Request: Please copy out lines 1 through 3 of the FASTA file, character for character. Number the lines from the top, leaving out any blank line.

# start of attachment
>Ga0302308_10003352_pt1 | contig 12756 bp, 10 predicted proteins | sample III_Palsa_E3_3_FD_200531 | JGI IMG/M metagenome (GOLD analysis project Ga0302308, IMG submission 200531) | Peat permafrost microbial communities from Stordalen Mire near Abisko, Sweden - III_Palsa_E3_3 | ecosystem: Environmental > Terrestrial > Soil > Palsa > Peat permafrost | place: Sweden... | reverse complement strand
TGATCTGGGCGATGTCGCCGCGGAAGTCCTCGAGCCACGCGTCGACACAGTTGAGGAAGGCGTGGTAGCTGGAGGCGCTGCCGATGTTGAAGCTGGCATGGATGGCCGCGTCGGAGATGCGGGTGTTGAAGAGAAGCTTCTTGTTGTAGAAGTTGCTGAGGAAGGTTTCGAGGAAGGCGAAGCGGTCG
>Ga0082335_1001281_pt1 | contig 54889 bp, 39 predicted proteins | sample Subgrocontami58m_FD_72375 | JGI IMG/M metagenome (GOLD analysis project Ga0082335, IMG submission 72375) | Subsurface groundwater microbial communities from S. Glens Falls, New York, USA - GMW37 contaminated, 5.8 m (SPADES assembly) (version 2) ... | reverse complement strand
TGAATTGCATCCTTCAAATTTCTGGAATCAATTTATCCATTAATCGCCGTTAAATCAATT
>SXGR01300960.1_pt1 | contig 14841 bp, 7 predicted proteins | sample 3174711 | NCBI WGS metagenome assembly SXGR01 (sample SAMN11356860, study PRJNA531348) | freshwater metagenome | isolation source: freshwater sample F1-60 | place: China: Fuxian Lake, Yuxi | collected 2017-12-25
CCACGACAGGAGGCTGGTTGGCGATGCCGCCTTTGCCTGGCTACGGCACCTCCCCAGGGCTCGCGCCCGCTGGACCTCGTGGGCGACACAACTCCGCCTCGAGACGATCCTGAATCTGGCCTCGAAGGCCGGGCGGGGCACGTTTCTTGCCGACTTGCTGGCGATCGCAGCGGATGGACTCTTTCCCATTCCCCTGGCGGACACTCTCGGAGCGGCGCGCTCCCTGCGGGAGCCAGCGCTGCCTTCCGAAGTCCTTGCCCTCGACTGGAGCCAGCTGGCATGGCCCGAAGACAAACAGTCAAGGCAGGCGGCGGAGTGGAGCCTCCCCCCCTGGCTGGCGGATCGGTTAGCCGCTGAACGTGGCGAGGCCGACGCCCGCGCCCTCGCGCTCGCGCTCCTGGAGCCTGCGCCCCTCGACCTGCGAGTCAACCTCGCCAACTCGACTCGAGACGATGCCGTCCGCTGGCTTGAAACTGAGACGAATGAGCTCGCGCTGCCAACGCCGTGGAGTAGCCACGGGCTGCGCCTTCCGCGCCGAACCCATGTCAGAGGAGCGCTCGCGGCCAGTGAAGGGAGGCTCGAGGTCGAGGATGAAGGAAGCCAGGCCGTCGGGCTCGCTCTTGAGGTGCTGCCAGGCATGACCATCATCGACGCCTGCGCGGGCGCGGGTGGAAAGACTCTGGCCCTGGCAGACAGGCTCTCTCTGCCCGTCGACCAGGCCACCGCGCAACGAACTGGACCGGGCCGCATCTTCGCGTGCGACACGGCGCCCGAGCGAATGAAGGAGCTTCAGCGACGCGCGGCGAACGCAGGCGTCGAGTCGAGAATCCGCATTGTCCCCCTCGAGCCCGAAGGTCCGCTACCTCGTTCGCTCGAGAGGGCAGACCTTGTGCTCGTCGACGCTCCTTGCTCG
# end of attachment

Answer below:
>Ga0302308_10003352_pt1 | contig 12756 bp, 10 predicted proteins | sample III_Palsa_E3_3_FD_200531 | JGI IMG/M metagenome (GOLD analysis project Ga0302308, IMG submission 200531) | Peat permafrost microbial communities from Stordalen Mire near Abisko, Sweden - III_Palsa_E3_3 | ecosystem: Environmental > Terrestrial > Soil > Palsa > Peat permafrost | place: Sweden... | reverse complement strand
TGATCTGGGCGATGTCGCCGCGGAAGTCCTCGAGCCACGCGTCGACACAGTTGAGGAAGGCGTGGTAGCTGGAGGCGCTGCCGATGTTGAAGCTGGCATGGATGGCCGCGTCGGAGATGCGGGTGTTGAAGAGAAGCTTCTTGTTGTAGAAGTTGCTGAGGAAGGTTTCGAGGAAGGCGAAGCGGTCG
>Ga0082335_1001281_pt1 | contig 54889 bp, 39 predicted proteins | sample Subgrocontami58m_FD_72375 | JGI IMG/M metagenome (GOLD analysis project Ga0082335, IMG submission 72375) | Subsurface groundwater microbial communities from S. Glens Falls, New York, USA - GMW37 contaminated, 5.8 m (SPADES assembly) (version 2) ... | reverse complement strand